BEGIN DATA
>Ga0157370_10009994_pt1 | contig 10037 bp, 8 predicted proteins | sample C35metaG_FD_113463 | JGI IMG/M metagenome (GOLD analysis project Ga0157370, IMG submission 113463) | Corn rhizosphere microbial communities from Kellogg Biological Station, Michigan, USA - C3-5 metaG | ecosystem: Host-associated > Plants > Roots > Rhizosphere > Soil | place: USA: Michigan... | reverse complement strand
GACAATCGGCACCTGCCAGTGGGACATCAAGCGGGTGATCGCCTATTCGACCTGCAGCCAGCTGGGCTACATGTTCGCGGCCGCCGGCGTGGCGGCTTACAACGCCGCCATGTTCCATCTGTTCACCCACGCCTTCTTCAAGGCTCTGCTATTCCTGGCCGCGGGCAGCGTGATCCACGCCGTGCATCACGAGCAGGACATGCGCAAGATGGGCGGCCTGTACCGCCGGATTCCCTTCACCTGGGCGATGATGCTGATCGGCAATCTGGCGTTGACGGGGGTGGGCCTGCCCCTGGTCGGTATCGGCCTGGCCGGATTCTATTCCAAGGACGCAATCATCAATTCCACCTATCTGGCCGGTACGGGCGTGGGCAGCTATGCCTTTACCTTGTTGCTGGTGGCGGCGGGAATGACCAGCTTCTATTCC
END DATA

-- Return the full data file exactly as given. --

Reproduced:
>Ga0157370_10009994_pt1 | contig 10037 bp, 8 predicted proteins | sample C35metaG_FD_113463 | JGI IMG/M metagenome (GOLD analysis project Ga0157370, IMG submission 113463) | Corn rhizosphere microbial communities from Kellogg Biological Station, Michigan, USA - C3-5 metaG | ecosystem: Host-associated > Plants > Roots > Rhizosphere > Soil | place: USA: Michigan... | reverse complement strand
GACAATCGGCACCTGCCAGTGGGACATCAAGCGGGTGATCGCCTATTCGACCTGCAGCCAGCTGGGCTACATGTTCGCGGCCGCCGGCGTGGCGGCTTACAACGCCGCCATGTTCCATCTGTTCACCCACGCCTTCTTCAAGGCTCTGCTATTCCTGGCCGCGGGCAGCGTGATCCACGCCGTGCATCACGAGCAGGACATGCGCAAGATGGGCGGCCTGTACCGCCGGATTCCCTTCACCTGGGCGATGATGCTGATCGGCAATCTGGCGTTGACGGGGGTGGGCCTGCCCCTGGTCGGTATCGGCCTGGCCGGATTCTATTCCAAGGACGCAATCATCAATTCCACCTATCTGGCCGGTACGGGCGTGGGCAGCTATGCCTTTACCTTGTTGCTGGTGGCGGCGGGAATGACCAGCTTCTATTCC